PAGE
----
David Leyonhjelm’s bill to permit the territories to pass assisted dying legislation was defeated despite argument it is as much about territory rights. By Karen Middleton.

Territory rights and assisted dying

David Leyonhjelm in the Senate this week.
Credit: AAP Image / Mick Tsikas

It is not often in parliament that an outspoken Greens senator from Tasmania and an equally outspoken Nationals senator from Queensland can find common ground, let alone empathy.

But a melancholy understanding passed between Nick McKim and Barry O’Sullivan in the Senate on Tuesday night as each revealed he had worked with doctors to hasten the death of someone he loved.

They were speaking during the debate of Liberal Democrat David Leyonhjelm’s private member’s bill aimed at restoring the right of the Northern Territory and the ACT to pass legislation on voluntary euthanasia, a right withdrawn when federal parliament passed another private member’s bill 21 years ago.

Despite his early confidence of success, Leyonhjelm’s bill was defeated on Wednesday night, 36 votes to 34.

Though McKim and O’Sullivan ended up on different sides of the vote, the stories they told on the way to their decisions were eerily similar and achingly sad.

McKim explained how compassionate medical staff had helped speed up the death of his terminally ill father.

“It’s very clear that this is going on in palliative care wards around the country,” he said.

“I’m not going to name the ward or the hospital, but I’m very happy to place on record that, last year, my father was euthanised at his request in a palliative care ward in Tasmania. I’m really pleased, and I thanked the medical professionals profoundly, from the bottom of my heart, for killing my father, because he wanted it, he was lucid, he was rational and it was the right thing to do, based on compassion and humanity.”

He went on to describe the terrible, degrading circumstances in which the terminally ill often found themselves and the agony of family members trying to help them in their dying days.

O’Sullivan spoke next.

While his views contrast with the Greens on this and many other issues he made sure to note the Tasmanian’s “difficult contribution”, adding: “Can I say that I’ve had a similar experience.

“This is a very difficult subject, a very emotive subject, that will test us all,” O’Sullivan said.

The Nationals senator revealed he had been burdened with decisions that helped end the lives of both his mother and his wife. When his 90-year-old mother descended into a coma, and with doctors advising him that they could not restore her to the life she’d been living, O’Sullivan instructed them not to prolong it. His mother died peacefully without intervention.

His wife’s passing proved more difficult. O’Sullivan battled his emotions in the Senate on Tuesday night as he explained the situation he faced when his wife suffered an aneurysm and also slipped into a coma.

“On all the best advice we had – upon which I relied – there was to be no return,” he said. “My wife potentially could have lived, according to the medical practitioners, for literally years in that state.”

Adopting McKim’s deliberately vague description of how and where the “events took place”, O’Sullivan declined to detail his conversations with medical staff on the night his wife died.

“But clearly during the course of that evening the administration of her medication, perhaps, promoted her departure earlier than nature would have ordered,” he said.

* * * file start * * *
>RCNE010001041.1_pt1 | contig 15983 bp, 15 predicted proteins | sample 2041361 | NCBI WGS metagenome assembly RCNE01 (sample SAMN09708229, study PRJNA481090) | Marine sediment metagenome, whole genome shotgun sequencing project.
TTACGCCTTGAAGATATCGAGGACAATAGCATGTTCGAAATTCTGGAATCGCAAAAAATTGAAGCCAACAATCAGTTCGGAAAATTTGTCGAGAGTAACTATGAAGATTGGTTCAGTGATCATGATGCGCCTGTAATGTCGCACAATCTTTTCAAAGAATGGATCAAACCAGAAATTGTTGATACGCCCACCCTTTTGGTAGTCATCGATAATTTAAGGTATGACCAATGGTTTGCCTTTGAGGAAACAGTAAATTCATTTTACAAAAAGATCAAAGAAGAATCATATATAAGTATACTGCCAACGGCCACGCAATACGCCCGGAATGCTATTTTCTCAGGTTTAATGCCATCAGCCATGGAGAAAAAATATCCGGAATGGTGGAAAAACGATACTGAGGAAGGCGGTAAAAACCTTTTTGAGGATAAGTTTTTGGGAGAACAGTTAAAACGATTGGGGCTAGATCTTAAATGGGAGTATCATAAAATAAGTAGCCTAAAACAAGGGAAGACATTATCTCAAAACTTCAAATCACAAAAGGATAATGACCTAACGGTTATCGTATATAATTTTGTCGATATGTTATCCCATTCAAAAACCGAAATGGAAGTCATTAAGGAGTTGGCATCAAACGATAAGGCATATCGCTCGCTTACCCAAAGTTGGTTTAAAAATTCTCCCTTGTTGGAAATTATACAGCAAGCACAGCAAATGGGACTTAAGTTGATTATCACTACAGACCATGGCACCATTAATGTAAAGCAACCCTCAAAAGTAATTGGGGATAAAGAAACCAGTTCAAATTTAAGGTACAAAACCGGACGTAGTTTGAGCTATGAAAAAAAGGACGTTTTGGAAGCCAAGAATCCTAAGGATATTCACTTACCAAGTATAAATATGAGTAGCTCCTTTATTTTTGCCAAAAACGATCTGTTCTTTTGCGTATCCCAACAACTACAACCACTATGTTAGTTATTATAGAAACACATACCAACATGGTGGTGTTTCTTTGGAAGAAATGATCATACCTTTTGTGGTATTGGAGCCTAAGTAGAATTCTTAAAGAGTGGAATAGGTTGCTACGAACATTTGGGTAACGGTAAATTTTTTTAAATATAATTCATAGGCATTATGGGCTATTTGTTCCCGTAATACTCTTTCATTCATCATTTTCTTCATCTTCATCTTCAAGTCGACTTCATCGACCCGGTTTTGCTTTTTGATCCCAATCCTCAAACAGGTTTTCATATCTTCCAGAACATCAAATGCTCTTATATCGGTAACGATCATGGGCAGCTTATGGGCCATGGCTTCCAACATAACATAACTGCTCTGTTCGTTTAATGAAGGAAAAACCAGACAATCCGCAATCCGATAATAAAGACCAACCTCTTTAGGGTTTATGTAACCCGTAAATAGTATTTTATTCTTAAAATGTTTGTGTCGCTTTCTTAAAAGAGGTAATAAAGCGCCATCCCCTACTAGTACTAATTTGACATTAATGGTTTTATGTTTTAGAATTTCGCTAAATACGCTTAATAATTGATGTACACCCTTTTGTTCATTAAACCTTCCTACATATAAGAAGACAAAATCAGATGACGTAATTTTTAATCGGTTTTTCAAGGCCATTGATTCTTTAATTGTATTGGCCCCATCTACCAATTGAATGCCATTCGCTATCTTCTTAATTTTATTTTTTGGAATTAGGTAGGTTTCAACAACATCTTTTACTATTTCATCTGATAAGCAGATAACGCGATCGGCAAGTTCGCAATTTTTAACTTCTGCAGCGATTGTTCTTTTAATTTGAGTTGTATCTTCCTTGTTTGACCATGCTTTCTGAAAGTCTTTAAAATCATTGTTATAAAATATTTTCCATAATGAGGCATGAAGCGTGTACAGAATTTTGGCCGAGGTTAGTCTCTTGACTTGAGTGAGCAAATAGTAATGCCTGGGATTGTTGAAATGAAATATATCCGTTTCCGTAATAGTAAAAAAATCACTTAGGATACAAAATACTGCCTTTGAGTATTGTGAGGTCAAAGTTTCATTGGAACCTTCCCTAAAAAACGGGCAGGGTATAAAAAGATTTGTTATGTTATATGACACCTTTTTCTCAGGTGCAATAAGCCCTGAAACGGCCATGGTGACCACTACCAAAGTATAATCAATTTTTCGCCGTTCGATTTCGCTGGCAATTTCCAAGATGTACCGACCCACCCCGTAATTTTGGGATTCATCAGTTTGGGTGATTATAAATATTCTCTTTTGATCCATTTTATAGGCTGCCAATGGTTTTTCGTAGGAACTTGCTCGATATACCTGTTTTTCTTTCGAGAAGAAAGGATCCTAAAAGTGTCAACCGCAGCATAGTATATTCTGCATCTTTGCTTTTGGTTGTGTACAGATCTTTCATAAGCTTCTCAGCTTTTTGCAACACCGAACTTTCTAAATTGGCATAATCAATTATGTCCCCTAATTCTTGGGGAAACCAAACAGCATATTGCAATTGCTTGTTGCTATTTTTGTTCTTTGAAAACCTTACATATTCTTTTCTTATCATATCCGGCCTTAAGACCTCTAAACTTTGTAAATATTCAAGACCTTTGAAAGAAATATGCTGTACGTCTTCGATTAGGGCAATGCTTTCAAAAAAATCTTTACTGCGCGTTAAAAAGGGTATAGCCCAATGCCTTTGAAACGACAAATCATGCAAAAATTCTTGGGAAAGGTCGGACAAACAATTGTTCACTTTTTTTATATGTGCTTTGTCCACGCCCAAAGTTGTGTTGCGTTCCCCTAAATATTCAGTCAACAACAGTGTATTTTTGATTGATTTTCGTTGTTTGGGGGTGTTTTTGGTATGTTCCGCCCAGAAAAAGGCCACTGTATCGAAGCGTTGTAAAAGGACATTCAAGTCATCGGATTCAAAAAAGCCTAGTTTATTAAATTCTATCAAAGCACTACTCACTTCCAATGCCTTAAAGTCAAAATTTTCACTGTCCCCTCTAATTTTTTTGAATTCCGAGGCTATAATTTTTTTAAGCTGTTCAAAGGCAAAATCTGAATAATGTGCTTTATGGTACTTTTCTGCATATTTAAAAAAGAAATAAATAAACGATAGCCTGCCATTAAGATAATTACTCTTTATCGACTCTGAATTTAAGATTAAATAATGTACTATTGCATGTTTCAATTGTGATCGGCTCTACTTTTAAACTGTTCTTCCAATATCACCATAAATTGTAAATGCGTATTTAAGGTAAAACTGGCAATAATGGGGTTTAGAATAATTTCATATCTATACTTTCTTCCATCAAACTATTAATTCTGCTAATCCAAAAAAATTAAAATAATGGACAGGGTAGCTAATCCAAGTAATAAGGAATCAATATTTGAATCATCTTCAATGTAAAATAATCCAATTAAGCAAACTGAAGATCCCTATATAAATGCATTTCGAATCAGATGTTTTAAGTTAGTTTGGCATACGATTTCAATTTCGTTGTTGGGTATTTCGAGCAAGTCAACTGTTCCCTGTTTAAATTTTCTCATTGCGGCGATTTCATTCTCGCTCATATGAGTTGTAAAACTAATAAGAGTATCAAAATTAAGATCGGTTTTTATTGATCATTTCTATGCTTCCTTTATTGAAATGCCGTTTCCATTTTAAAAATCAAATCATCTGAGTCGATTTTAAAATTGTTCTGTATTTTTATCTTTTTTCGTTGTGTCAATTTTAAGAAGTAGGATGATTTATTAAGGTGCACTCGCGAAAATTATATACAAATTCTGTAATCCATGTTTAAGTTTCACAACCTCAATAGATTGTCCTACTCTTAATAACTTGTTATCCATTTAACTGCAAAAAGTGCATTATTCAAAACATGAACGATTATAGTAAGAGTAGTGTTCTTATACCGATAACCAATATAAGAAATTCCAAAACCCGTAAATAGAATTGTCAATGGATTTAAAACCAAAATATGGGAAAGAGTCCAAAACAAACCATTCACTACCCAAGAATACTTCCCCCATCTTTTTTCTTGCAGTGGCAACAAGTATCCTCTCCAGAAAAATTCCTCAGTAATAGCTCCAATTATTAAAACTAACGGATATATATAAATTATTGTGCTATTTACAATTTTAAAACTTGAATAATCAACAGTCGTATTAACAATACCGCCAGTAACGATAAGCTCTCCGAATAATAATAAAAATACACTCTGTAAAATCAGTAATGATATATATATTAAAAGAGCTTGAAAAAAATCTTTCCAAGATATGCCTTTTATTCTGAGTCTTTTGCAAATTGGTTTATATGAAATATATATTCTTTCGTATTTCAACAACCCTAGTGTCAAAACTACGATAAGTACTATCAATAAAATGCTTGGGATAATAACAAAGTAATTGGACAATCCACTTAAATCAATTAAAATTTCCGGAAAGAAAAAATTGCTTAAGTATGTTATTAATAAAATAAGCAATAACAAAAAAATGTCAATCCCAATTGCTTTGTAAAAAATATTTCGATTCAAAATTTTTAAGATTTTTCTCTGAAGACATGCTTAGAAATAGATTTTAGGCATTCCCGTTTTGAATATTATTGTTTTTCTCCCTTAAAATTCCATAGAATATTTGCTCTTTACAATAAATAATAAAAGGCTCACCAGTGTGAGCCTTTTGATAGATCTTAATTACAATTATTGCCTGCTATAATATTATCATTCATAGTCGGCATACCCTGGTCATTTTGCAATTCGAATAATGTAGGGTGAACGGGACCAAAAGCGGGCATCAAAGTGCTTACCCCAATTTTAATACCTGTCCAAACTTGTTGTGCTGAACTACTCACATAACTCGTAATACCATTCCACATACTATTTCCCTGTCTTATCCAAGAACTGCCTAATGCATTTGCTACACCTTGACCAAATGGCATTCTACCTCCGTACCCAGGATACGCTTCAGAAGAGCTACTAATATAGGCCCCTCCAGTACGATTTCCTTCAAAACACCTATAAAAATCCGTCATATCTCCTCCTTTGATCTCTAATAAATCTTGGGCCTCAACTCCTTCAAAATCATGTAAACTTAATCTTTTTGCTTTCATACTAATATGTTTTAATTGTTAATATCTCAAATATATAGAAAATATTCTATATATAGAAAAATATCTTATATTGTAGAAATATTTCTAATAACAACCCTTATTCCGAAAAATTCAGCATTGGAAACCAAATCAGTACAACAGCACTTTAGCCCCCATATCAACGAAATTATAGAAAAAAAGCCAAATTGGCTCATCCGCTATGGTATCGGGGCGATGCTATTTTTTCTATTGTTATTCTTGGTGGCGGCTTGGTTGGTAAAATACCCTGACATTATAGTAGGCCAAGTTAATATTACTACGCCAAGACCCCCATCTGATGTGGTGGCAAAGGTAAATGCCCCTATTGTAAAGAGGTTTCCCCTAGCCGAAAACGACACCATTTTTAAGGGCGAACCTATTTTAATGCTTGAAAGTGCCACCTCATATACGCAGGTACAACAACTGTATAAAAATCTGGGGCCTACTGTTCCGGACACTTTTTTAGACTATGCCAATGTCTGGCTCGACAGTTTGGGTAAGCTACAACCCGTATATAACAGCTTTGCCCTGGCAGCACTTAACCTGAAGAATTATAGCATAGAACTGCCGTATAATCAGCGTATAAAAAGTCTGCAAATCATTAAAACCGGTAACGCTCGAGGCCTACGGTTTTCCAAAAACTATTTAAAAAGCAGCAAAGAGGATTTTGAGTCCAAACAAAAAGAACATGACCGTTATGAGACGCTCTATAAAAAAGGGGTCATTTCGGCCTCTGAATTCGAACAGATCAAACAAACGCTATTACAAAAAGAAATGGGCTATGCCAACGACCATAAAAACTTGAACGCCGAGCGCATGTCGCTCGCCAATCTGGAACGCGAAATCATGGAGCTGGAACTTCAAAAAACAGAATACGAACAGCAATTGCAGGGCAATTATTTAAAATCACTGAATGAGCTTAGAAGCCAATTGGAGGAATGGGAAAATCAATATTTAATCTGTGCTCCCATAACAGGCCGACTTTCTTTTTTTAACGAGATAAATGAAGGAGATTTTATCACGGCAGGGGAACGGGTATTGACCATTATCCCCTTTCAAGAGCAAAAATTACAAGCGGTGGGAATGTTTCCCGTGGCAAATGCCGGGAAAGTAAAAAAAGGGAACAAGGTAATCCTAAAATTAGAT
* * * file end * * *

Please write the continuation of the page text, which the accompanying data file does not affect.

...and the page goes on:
O’Sullivan’s experience led him to a different conclusion on euthanasia than Nick McKim.

“I’ve got to tell you that in those circumstances family are in no position to be able to think clearly, and any legislation into the future would need to recognise in detail the fact that family, next of kin and loved ones, at a time when they need to be able to think clearly and make clear decisions, have no capacity to do that. So, if we talk about the prospect of involuntary euthanasia – that’s to say that the person is in no position [to decide] what happens to them – we would need to be extremely careful around the environment that near and dear and loved ones find themselves in as they make that decision.”

O’Sullivan acknowledged the range of circumstances in which such decisions might be made and was concerned legislation could not cover all of them.

 “I don’t struggle with where I am – I know where I am,” he said. “But I struggle with the question when I hear so many strong arguments made by so many people who themselves have had experiences that I haven’t had.”

He pointed to “intelligent people like Senator McKim, whose real-life experiences” had informed his support for euthanasia.

“I’m afraid I can’t make that journey,” O’Sullivan said. “I won’t allow myself to make that journey because I fear that there will be so many cases where the application of legislation could be corrupted, where there’s human error and where, in certain circumstances, people take advantage of their power… and I really think that we need to proceed with great caution.”

McKim and O’Sullivan were among dozens of senators who put their views on the record in a debate that was frequently poignant and reflected the spectrum of community opinion on the sensitive issue.

As with other conscience matters, positions crossed party lines.

Some senators voted solely on the issue of the territories’ right to autonomy, and not on euthanasia at all. While the Commonwealth can’t overturn states’ laws, it has the constitutional power to override the territories. This was used to overturn the ACT’s same-sex marriage laws that operated briefly in 2013 and, before that, to enact a 1997 bill by Liberal MP Kevin Andrews to stop euthanasia in the NT.